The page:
Tuhot and Tuwet

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October 21

New state:  New Mexico

This desert weather is really weird.

It’s the morning of my sixty-fourth birthday.  We’re sitting in a warm casita just off the Plaza in Santa Fe, and it’s raining.

EB1A0142This isn’t really the desert, but we’ve just spent several days to the south, especially three nights in Tucson, which boasts 360 days of sunshine a year.

We managed to see storms every day.

The first night in Tucson was spent in a little rv park near downtown where, had they had showers, we would have stayed, especially given the free foosball table.

The other two nights we moved to an rv “resort”  little north, or else east, of town (having some real directional issues here).  We ended up wasting an entire day in the rv park.  The resort was for the 55+ crowd.  Most of the spaces were permanent little units like mini mobile homes.

EB1A0154We did not make it into downtown Tucson, which is serviced by light rail that runs near the campground we left.

Our main exploration was to visit the Sonoran Desert Museum.  It’s more of a zoo than a museum, with trails winding through the desert to see a variety of plants and animals.  We saw a wolf, a mountain lion, fox, coyote, river otter(!), javelin, and butterflies.

We arrived just in time for the first raptor demo of the season – ravens, owl, and falcons swooped at our heads.

And lots of saguaro.  We learned saguaro can live 300 years.  They send out arms when they are dense EB1A0196enough to withstand freezing.  Each arm (and the original head) supports a single bloom.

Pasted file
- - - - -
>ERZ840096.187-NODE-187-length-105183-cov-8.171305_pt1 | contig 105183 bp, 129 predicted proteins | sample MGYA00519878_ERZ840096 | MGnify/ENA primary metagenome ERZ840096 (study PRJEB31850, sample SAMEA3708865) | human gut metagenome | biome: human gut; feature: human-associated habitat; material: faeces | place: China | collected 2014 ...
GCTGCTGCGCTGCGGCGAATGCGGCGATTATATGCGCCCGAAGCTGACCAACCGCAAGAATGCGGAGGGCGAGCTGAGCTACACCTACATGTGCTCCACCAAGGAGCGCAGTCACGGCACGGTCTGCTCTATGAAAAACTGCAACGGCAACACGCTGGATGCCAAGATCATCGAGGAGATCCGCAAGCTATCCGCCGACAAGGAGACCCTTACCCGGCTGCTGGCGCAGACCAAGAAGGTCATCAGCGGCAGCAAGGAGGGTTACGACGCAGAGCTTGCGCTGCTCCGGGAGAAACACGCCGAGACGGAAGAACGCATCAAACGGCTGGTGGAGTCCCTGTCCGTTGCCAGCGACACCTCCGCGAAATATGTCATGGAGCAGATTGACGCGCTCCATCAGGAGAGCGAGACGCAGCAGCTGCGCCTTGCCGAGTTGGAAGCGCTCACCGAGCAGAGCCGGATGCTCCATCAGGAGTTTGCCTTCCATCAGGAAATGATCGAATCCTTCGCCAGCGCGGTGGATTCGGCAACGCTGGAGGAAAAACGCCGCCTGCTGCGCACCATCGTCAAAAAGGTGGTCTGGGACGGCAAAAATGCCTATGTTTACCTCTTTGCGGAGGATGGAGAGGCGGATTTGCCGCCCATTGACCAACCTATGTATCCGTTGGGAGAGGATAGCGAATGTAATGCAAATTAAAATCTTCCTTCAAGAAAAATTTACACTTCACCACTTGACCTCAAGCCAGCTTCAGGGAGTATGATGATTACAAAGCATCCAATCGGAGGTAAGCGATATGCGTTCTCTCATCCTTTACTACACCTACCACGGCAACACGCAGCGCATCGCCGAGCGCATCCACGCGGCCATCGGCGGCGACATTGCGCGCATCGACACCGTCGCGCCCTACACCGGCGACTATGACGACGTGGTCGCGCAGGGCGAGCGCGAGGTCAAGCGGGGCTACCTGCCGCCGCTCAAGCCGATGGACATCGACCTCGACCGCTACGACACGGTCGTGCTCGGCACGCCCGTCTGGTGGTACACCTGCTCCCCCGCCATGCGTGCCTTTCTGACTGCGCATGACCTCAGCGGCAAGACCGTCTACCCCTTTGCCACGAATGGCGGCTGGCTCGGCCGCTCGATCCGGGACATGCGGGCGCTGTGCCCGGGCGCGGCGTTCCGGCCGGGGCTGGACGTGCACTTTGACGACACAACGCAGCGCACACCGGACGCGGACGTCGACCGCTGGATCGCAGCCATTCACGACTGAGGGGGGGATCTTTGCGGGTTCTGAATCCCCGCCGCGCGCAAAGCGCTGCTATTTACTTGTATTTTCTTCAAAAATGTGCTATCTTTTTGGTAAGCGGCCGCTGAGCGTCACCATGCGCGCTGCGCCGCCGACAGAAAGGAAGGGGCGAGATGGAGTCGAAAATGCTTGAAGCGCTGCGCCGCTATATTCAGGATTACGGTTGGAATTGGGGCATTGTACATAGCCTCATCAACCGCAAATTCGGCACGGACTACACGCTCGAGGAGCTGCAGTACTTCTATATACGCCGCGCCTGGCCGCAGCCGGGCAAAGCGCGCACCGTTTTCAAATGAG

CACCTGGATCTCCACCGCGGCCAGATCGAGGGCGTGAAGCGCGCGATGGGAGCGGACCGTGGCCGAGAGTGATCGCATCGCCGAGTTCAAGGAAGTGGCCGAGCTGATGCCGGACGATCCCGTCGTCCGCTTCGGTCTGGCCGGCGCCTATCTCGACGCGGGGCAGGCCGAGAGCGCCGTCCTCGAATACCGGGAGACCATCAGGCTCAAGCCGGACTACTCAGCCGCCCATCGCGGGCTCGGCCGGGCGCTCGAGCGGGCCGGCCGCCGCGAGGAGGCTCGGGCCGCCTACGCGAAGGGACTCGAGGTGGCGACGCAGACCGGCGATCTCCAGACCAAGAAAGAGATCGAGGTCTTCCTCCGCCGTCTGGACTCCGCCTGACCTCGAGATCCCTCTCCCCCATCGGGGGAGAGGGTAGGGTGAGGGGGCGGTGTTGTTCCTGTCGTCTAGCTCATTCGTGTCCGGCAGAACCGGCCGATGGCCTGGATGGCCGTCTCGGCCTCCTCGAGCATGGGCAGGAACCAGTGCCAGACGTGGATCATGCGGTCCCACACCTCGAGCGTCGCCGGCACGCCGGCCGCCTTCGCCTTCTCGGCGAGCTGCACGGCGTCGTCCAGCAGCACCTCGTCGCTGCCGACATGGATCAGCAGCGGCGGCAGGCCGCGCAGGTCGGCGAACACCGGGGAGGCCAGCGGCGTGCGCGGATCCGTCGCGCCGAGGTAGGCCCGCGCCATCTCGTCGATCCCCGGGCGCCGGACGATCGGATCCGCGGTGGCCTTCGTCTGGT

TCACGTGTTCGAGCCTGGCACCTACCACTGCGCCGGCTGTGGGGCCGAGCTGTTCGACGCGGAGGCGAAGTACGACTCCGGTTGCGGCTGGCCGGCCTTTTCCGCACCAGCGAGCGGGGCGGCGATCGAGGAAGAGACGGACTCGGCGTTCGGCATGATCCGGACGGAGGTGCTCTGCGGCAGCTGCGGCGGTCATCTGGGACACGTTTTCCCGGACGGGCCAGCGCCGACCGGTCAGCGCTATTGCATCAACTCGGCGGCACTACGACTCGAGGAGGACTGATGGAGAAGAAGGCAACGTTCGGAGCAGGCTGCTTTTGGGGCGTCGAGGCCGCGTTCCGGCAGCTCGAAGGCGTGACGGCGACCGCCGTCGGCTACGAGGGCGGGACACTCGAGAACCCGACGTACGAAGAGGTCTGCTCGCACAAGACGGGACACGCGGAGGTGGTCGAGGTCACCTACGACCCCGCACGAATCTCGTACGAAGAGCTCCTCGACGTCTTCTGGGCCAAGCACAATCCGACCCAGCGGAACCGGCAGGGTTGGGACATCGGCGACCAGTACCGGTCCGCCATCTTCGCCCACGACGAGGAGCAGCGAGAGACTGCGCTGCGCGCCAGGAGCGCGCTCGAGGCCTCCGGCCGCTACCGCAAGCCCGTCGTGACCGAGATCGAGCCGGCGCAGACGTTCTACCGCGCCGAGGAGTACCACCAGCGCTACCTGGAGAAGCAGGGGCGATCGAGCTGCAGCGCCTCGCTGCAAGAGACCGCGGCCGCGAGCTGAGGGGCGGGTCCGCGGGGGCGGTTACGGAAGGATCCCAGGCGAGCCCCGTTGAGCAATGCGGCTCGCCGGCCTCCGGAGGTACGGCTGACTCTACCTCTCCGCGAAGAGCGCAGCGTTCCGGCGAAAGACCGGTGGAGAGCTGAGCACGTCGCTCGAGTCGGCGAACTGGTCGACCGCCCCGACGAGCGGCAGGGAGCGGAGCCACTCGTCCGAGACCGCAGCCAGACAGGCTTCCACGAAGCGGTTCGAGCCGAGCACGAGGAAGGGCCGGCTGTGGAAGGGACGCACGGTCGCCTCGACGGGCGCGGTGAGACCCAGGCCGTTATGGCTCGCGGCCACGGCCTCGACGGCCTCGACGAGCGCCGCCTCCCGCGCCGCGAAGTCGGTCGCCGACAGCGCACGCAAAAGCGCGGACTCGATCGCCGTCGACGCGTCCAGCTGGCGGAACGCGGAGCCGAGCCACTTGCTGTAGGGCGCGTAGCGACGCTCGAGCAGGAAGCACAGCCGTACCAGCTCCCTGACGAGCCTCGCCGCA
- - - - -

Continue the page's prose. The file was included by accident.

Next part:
We went from there to the western section of Saguaro National Park.  That’s where to go to see saguaro.  It’s also where we saw a serious storm brewing on the desert, so we didn’t stick around.  Besides, it was hot as the desert, which we’d already spent two hours in.

That evening we walked to dinner from the rv resort to a nice Mexican-food restaurant.  The two-mile walk turned out to be three, and it rained the whole way back.  Silly desert.

EB1A0181Let’s not forget the rain in perpetually dry Canyonlands.

The next day we hung out by the pool and watched storms roll across the horizon.  It did ‘t rain until after dark.

On the way out of town, we drove through the eastern division of Saguaro NP.  I was looking forward to a walk through the saguaro forest.

As we drove the loop road, Rebecca asked, “Where are the saguaros?” The area wasn’t devoid of the giant cacti, but they were much sparser than in the wesrtern section.   Turns out, there were two hard freezes, both over 50 years ago that wiped out most of the saguaro.  And cattle grazing in the park kept new baby saguaro from sprouting.

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Presumably keeping cows out and global warming will combine to restore the saguaro forest.

Our next stop was Elephant Butte Reservoir state park in New Mexico.  Dammed on the Rio Grande, it’s the largest lake in New Mexico, but it’s not the kake it once was.  Our “beach”campground is now a fifteen-minute walk from the shoreline.

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It was a very nice campsite, but still subject to desert weather.  We took a long walk along the edge of the lake, eventually retreating to the Wegwam for shelter from a severe lightning storm that did not arrive until after dark

We had interesting company in the campground – a covey of Gambel quail., which ran around the campsites, very seldom venturing to fly.EB1A0275

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Oh, at 64 I still have my hair.

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